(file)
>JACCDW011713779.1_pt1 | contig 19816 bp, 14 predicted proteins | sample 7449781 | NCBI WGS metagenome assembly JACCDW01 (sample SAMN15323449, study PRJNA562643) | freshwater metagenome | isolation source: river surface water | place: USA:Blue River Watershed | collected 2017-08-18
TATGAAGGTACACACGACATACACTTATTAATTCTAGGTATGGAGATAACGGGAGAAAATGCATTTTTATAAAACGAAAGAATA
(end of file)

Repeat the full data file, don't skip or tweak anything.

>JACCDW011713779.1_pt1 | contig 19816 bp, 14 predicted proteins | sample 7449781 | NCBI WGS metagenome assembly JACCDW01 (sample SAMN15323449, study PRJNA562643) | freshwater metagenome | isolation source: river surface water | place: USA:Blue River Watershed | collected 2017-08-18
TATGAAGGTACACACGACATACACTTATTAATTCTAGGTATGGAGATAACGGGAGAAAATGCATTTTTATAAAACGAAAGAATA